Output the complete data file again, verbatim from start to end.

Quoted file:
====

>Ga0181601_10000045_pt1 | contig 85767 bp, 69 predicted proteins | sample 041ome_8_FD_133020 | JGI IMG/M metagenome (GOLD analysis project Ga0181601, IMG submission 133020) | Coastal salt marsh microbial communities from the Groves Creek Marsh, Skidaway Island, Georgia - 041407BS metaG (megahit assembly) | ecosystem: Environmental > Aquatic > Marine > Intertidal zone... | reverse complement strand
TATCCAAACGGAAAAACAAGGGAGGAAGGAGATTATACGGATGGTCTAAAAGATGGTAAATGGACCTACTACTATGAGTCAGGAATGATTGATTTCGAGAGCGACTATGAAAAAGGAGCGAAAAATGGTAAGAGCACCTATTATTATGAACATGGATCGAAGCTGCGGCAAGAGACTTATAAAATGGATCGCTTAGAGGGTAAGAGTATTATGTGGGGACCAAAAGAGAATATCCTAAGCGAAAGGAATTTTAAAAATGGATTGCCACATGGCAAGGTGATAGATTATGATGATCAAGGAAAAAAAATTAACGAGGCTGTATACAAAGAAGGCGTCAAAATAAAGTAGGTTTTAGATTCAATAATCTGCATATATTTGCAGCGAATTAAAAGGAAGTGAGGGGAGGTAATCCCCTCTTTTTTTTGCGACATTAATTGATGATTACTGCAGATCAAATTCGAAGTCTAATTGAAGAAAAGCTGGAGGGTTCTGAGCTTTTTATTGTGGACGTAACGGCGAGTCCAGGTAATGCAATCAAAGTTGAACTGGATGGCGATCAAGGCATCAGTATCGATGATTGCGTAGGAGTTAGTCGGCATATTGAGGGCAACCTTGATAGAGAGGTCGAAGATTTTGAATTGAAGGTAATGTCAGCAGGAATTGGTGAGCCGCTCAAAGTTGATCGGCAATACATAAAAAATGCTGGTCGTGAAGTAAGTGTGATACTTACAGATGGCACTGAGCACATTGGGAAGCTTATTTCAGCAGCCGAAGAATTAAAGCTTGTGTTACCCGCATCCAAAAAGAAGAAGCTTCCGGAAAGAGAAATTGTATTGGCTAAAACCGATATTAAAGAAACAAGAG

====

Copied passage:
>Ga0181601_10000045_pt1 | contig 85767 bp, 69 predicted proteins | sample 041ome_8_FD_133020 | JGI IMG/M metagenome (GOLD analysis project Ga0181601, IMG submission 133020) | Coastal salt marsh microbial communities from the Groves Creek Marsh, Skidaway Island, Georgia - 041407BS metaG (megahit assembly) | ecosystem: Environmental > Aquatic > Marine > Intertidal zone... | reverse complement strand
TATCCAAACGGAAAAACAAGGGAGGAAGGAGATTATACGGATGGTCTAAAAGATGGTAAATGGACCTACTACTATGAGTCAGGAATGATTGATTTCGAGAGCGACTATGAAAAAGGAGCGAAAAATGGTAAGAGCACCTATTATTATGAACATGGATCGAAGCTGCGGCAAGAGACTTATAAAATGGATCGCTTAGAGGGTAAGAGTATTATGTGGGGACCAAAAGAGAATATCCTAAGCGAAAGGAATTTTAAAAATGGATTGCCACATGGCAAGGTGATAGATTATGATGATCAAGGAAAAAAAATTAACGAGGCTGTATACAAAGAAGGCGTCAAAATAAAGTAGGTTTTAGATTCAATAATCTGCATATATTTGCAGCGAATTAAAAGGAAGTGAGGGGAGGTAATCCCCTCTTTTTTTTGCGACATTAATTGATGATTACTGCAGATCAAATTCGAAGTCTAATTGAAGAAAAGCTGGAGGGTTCTGAGCTTTTTATTGTGGACGTAACGGCGAGTCCAGGTAATGCAATCAAAGTTGAACTGGATGGCGATCAAGGCATCAGTATCGATGATTGCGTAGGAGTTAGTCGGCATATTGAGGGCAACCTTGATAGAGAGGTCGAAGATTTTGAATTGAAGGTAATGTCAGCAGGAATTGGTGAGCCGCTCAAAGTTGATCGGCAATACATAAAAAATGCTGGTCGTGAAGTAAGTGTGATACTTACAGATGGCACTGAGCACATTGGGAAGCTTATTTCAGCAGCCGAAGAATTAAAGCTTGTGTTACCCGCATCCAAAAAGAAGAAGCTTCCGGAAAGAGAAATTGTATTGGCTAAAACCGATATTAAAGAAACAAGAG